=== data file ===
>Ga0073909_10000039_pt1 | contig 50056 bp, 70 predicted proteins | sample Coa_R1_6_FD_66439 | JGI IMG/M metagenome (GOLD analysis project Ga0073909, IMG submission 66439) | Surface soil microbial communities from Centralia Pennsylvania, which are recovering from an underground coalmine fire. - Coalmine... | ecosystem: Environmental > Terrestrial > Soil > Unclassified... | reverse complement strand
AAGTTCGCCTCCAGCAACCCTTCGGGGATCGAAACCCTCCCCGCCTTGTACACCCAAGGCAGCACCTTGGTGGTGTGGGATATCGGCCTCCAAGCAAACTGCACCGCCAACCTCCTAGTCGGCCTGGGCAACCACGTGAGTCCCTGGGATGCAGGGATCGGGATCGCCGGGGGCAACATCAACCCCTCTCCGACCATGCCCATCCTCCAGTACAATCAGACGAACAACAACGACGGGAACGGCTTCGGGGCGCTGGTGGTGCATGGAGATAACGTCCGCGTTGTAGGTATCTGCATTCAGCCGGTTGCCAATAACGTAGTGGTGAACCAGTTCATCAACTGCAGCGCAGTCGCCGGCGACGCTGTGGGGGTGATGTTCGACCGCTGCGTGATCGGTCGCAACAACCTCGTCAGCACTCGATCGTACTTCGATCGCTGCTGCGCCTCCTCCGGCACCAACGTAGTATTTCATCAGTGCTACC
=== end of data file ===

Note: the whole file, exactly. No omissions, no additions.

>Ga0073909_10000039_pt1 | contig 50056 bp, 70 predicted proteins | sample Coa_R1_6_FD_66439 | JGI IMG/M metagenome (GOLD analysis project Ga0073909, IMG submission 66439) | Surface soil microbial communities from Centralia Pennsylvania, which are recovering from an underground coalmine fire. - Coalmine... | ecosystem: Environmental > Terrestrial > Soil > Unclassified... | reverse complement strand
AAGTTCGCCTCCAGCAACCCTTCGGGGATCGAAACCCTCCCCGCCTTGTACACCCAAGGCAGCACCTTGGTGGTGTGGGATATCGGCCTCCAAGCAAACTGCACCGCCAACCTCCTAGTCGGCCTGGGCAACCACGTGAGTCCCTGGGATGCAGGGATCGGGATCGCCGGGGGCAACATCAACCCCTCTCCGACCATGCCCATCCTCCAGTACAATCAGACGAACAACAACGACGGGAACGGCTTCGGGGCGCTGGTGGTGCATGGAGATAACGTCCGCGTTGTAGGTATCTGCATTCAGCCGGTTGCCAATAACGTAGTGGTGAACCAGTTCATCAACTGCAGCGCAGTCGCCGGCGACGCTGTGGGGGTGATGTTCGACCGCTGCGTGATCGGTCGCAACAACCTCGTCAGCACTCGATCGTACTTCGATCGCTGCTGCGCCTCCTCCGGCACCAACGTAGTATTTCATCAGTGCTACC